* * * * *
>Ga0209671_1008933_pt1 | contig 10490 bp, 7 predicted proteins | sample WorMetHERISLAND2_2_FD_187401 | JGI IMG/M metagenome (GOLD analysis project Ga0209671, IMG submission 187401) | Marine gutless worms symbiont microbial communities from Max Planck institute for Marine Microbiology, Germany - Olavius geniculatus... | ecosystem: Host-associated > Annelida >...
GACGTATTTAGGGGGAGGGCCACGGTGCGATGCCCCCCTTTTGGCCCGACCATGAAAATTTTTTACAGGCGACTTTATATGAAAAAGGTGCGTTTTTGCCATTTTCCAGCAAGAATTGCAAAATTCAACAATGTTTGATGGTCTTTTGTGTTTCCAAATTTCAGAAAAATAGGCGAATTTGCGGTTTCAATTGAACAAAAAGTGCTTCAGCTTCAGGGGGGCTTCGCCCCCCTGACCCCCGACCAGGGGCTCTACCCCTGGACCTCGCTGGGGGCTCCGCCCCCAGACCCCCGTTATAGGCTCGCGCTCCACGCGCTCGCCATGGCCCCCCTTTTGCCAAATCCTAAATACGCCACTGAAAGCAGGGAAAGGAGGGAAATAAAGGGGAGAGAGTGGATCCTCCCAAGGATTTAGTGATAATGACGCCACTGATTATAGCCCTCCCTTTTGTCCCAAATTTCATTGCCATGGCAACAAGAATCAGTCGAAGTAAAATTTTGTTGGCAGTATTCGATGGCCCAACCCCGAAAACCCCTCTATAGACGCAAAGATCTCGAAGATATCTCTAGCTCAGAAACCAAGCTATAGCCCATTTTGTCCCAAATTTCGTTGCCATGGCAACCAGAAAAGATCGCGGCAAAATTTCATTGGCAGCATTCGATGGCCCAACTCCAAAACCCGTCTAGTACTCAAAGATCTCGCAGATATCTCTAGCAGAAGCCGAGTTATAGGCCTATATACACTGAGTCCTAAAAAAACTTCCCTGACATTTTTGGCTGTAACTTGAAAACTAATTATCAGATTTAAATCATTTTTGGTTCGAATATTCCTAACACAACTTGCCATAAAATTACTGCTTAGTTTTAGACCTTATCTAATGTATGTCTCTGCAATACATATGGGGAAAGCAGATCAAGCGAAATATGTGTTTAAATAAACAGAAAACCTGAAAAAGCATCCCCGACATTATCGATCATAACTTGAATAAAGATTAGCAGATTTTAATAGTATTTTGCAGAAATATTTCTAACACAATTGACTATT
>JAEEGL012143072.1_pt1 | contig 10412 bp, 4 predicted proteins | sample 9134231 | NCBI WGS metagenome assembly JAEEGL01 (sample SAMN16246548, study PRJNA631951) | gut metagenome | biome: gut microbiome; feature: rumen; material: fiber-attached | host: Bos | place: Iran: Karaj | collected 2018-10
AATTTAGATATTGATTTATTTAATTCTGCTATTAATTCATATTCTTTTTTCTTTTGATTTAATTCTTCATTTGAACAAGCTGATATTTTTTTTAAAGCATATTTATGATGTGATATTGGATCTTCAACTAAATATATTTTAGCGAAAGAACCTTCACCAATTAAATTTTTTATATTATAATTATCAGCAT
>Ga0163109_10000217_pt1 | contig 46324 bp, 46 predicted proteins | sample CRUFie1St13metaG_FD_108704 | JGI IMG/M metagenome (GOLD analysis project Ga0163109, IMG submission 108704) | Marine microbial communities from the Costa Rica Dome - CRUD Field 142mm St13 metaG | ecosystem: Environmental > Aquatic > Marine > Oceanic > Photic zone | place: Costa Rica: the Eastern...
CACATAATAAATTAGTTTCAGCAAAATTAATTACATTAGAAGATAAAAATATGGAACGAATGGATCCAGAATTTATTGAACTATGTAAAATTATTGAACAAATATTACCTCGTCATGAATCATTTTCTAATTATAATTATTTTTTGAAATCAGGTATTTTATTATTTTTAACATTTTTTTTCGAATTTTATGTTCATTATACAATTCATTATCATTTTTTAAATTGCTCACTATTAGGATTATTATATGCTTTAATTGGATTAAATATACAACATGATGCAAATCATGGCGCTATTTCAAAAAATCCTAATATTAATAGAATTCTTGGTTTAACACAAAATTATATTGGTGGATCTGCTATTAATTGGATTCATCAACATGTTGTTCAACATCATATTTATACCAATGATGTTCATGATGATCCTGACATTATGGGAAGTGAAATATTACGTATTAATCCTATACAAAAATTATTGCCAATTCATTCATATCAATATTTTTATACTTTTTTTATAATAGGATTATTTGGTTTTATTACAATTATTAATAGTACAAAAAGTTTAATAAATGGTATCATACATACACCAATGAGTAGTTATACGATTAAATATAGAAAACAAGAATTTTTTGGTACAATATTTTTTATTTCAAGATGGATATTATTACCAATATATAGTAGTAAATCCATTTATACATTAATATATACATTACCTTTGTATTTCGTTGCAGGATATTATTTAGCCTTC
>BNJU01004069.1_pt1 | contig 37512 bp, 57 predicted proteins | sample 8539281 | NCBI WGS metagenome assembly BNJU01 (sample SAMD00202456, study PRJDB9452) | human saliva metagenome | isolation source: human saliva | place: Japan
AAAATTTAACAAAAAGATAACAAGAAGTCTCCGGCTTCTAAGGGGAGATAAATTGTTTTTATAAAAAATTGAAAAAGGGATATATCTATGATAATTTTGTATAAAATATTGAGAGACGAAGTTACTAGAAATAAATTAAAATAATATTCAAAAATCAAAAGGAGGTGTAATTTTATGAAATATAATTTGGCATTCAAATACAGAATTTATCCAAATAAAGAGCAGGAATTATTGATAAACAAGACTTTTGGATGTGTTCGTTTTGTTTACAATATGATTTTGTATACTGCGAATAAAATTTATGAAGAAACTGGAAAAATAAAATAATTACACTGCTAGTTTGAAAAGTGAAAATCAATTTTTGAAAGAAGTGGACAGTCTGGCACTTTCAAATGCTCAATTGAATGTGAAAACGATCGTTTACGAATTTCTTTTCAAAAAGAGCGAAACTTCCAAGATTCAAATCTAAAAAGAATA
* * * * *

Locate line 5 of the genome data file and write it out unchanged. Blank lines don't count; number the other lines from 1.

>Ga0163109_10000217_pt1 | contig 46324 bp, 46 predicted proteins | sample CRUFie1St13metaG_FD_108704 | JGI IMG/M metagenome (GOLD analysis project Ga0163109, IMG submission 108704) | Marine microbial communities from the Costa Rica Dome - CRUD Field 142mm St13 metaG | ecosystem: Environmental > Aquatic > Marine > Oceanic > Photic zone | place: Costa Rica: the Eastern...